One of my very first jobs, as a recently appointed ‘policy geek’ at the old FIA in 2007, was to research the options for the UK fitness industry to have a greater influence and impact in Brussels. A hospital pass if ever I’ve seen one. After all, rarely does the word ‘European’ come up in British discourse without being closely followed by the word ‘exit’.
So when I was invited to spend three days with the leaders of the European health and fitness industry in Vienna in June – at the European Leaders Forum hosted by EuropeActive – I naturally had to think about whether this was the best use of my time.
But attend I did, and what struck me was how far EuropeActive has come in those seven years. Some of the largest operators in Europe – including Basic Fit, Health City, Pure Gym, Migros, VivaFit, Fit for Free and many others – joined the EuropeActive team for three days of networking, debate and discussion.
What surprised me was how closely shared the views were among operators across the continent regarding the challenges and opportunities for the sector. Every single one was facing up to the new dynamics that have emerged in the European market over the past few years: the boutique, niche, specialist providers able to charge a small fortune at the top of the market; the low-cost, high-value operators engaged in a brutal battle for membership at the opposite end; and squashed between these dual pressures, the ‘squeezed middle’ with an ever decreasing slice of the pie as operators strive either to bring value into their product – and with it charge a premium – or else strip back to be able to compete at the bottom.
Beyond our four walls
By far the most fascinating aspect of the agenda, however, was the half-day spent looking at trends in data and technology. We heard from a range of experts, such as professor Evgeny Kaganer from IESE, and were treated to valuable insights into the wearable technology market – not least with an extensive review of the future of the Apple Watch.
Operators in Europe are already confronting their own existential crisis, trying to establish the future role of facility operators when personalised programmes can be delivered to a consumer’s wrist – linked to heart rate and with instructional guides and motivational support – without the consumer ever needing to go anywhere near a facility. But instead of seeing this as a risk, operators at the EuropeActive event discussed the role technology will play in the sector’s future.
Delegates were inspired by the tale of Mercedes purchasing German-based taxi company MyTaxi as a result of its sector-leading navigation technology. Why did Mercedes do this? Because it sees itself as being in the business of transportation, not selling cars. Transportation of the future, in an age of driverless cars, will not be about car ownership. It will be about getting from A to B. Acquiring a company with specialist technology that means it delivers this exceptionally well will, Mercedes hopes, give it the head-start it wants on its competitors. Thinking without boundaries, or fitness facilities’ walls, came up again and again.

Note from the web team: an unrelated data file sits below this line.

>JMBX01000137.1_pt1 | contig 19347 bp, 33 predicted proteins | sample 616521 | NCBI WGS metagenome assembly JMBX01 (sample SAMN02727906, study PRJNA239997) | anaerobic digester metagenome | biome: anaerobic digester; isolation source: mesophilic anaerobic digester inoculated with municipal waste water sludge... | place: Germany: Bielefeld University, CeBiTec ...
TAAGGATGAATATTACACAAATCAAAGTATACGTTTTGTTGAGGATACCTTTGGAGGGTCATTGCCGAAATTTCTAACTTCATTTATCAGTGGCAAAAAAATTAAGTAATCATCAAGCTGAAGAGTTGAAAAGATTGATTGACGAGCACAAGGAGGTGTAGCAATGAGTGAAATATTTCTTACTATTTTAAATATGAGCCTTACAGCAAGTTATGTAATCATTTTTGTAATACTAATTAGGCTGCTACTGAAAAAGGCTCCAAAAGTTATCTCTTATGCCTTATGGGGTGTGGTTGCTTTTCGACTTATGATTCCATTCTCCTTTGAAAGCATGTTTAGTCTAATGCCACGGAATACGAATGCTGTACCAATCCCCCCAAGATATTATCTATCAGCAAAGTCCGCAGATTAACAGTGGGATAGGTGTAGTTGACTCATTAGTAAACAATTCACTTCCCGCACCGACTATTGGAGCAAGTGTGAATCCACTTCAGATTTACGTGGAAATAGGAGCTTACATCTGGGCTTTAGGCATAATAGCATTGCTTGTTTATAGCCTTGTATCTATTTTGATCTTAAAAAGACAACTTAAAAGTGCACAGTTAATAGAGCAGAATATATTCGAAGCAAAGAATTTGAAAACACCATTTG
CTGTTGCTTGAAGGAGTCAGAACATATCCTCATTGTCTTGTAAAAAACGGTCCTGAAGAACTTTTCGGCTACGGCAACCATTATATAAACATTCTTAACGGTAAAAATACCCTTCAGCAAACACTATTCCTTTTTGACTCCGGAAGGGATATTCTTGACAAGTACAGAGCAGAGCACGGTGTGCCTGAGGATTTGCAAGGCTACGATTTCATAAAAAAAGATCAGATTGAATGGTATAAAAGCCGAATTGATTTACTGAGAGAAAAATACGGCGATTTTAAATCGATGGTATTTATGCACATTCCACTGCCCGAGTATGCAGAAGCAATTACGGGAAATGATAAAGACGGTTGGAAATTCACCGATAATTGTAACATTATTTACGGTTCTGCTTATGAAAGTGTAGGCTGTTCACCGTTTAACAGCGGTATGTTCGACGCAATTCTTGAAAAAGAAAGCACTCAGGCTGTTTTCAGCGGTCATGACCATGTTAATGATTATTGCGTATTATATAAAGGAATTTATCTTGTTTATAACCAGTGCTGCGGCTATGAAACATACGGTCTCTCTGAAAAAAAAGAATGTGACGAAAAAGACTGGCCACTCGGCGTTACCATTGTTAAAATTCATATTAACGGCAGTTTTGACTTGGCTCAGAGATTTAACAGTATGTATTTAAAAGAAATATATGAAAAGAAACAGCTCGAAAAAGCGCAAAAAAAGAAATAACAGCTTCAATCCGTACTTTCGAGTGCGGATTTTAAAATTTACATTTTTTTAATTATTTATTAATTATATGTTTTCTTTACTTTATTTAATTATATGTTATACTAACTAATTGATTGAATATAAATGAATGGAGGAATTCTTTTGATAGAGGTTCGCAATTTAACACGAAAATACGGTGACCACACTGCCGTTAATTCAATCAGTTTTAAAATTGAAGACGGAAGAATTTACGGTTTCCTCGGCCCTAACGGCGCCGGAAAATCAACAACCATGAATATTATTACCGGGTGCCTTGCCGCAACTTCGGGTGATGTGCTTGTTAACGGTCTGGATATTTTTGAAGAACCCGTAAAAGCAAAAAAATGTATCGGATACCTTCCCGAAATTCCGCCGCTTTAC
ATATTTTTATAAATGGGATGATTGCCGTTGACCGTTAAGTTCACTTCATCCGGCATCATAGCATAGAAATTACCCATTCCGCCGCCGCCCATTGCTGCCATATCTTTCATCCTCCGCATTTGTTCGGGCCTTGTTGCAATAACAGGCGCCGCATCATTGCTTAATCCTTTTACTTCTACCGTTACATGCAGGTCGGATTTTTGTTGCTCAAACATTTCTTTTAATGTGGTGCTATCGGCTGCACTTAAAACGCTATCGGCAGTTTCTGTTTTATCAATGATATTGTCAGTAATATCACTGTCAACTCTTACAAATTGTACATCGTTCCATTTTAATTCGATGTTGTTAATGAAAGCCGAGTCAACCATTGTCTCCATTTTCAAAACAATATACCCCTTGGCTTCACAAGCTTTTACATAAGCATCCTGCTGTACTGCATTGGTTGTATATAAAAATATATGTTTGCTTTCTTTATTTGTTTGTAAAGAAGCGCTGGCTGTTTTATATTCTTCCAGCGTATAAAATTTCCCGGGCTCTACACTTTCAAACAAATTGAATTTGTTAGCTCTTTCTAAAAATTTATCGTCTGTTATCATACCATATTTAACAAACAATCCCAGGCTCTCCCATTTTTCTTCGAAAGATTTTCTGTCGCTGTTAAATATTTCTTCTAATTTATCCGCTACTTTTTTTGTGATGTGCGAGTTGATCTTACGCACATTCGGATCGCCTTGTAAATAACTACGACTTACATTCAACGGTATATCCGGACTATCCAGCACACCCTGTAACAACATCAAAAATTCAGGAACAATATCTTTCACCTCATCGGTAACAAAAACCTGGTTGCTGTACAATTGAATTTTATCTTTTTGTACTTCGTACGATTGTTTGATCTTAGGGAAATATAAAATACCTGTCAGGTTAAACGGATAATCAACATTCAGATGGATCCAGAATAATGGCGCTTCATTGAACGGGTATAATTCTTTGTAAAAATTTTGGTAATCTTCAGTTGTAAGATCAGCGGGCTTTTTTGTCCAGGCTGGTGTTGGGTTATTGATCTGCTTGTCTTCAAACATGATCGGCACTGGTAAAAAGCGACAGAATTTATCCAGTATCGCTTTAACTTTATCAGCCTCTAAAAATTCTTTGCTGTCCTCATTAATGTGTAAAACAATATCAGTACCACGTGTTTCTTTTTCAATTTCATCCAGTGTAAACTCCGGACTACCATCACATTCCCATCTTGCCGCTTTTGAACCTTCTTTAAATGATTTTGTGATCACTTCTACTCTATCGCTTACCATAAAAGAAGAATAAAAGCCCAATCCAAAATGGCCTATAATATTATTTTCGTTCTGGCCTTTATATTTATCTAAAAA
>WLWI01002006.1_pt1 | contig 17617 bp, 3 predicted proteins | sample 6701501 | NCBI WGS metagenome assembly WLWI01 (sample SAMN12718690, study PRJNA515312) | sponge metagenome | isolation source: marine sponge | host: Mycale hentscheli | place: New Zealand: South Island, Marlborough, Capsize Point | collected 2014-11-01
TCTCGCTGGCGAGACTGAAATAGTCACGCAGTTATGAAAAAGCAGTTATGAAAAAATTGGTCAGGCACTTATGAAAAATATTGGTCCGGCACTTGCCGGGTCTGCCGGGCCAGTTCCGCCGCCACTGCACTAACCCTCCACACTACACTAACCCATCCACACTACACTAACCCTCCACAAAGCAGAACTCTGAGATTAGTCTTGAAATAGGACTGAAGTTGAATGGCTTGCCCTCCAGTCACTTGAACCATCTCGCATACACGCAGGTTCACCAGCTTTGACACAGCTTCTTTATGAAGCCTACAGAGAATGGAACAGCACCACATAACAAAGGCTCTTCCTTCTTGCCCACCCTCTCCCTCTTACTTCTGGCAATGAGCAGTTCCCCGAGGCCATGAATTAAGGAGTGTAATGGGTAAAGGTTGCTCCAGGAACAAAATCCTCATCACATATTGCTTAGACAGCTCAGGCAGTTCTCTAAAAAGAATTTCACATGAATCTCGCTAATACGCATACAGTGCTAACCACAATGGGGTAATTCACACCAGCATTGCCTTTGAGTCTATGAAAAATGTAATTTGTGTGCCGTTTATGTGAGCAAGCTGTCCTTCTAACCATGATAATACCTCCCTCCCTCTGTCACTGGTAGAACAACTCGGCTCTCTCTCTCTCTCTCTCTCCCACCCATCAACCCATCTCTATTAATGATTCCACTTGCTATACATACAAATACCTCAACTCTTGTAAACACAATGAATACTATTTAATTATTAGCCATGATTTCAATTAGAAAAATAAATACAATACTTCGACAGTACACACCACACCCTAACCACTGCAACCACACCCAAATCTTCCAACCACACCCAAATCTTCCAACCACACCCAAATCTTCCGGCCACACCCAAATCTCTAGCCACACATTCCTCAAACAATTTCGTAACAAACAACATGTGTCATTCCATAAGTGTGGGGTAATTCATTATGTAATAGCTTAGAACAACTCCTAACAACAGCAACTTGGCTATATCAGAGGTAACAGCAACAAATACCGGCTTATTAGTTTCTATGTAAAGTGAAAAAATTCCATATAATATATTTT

Drowning in data?
The discussion centred for some time on the ‘end of the internet’. The view from experts is that the delineation between our online and offline selves is going to disappear as devices become increasingly linked through their core functions. The discussion led to a conclusion that the operator of the future will have to fit seamlessly into this connected world, in which the Internet of Things determines the way consumers run their entire household, let alone their fitness routine.
This trend is going to lead to organisations potentially drowning in data, and failing to reach their potential as a result. The organisations that successfully create a role for themselves in this new connected world, and march ahead of their competitors as a result, will be those that are able to extract insights from the data they possess – those that can see the pictures this data can help them to draw.
This was a debate that only just got started and will no doubt be a defining factor of what the physical activity sector looks like in five years’ time.
Winds of change
The speed of change in the technology world can render entire categories of product, and even total industries, obsolete; I struggle to comprehend sometimes that it’s only seven years since the first iPhone came out, given the level of disruption and enhancement it has brought to everyday life. A conversation with any of the major equipment manufacturers will tell you this is something they’re grappling with on behalf of the industry.
This technological change also helps create an environment in which breakthrough innovation can happen in our sector – anywhere in the world.
That’s why our sector needs a strong infrastructure through which best practice and knowledge can be shared. We truly have a European market in the health and fitness sector – one in which operators freely move across borders and ideas move even quicker. If only we could replicate that globally, I’d be one very happy policy geek.